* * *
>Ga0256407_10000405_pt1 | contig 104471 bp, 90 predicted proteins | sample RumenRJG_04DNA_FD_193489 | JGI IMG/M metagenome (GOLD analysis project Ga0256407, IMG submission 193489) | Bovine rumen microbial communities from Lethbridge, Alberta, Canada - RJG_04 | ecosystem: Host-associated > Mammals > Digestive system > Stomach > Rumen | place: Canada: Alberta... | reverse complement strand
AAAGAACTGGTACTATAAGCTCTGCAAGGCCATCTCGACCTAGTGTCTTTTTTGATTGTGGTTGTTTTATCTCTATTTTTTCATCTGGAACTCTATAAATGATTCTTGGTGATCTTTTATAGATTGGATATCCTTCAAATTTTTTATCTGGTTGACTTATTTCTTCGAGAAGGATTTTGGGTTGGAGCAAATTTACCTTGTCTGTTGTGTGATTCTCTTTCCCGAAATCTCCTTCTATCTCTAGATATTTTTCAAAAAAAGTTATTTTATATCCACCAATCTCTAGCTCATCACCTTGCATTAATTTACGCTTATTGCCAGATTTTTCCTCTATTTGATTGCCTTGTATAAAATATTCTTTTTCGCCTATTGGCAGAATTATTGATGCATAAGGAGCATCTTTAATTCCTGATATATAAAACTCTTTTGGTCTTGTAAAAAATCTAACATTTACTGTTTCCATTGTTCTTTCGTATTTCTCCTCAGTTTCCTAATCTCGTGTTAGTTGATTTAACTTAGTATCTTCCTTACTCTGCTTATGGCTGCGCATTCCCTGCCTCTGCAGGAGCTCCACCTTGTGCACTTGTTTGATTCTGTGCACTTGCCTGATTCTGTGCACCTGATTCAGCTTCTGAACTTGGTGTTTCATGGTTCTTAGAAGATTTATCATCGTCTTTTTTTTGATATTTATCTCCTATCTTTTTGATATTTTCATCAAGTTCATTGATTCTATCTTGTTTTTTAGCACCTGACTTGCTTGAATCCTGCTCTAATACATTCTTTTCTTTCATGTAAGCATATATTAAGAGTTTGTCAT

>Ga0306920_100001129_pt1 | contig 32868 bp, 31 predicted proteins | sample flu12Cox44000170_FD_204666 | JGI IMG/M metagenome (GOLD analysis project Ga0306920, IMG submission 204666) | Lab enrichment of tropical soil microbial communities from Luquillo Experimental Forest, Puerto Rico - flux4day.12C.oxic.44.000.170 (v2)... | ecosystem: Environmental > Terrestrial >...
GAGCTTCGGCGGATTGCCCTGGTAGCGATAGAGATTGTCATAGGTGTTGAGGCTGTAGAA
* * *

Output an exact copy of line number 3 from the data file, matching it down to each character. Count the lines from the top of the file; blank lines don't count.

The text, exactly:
>Ga0306920_100001129_pt1 | contig 32868 bp, 31 predicted proteins | sample flu12Cox44000170_FD_204666 | JGI IMG/M metagenome (GOLD analysis project Ga0306920, IMG submission 204666) | Lab enrichment of tropical soil microbial communities from Luquillo Experimental Forest, Puerto Rico - flux4day.12C.oxic.44.000.170 (v2)... | ecosystem: Environmental > Terrestrial >...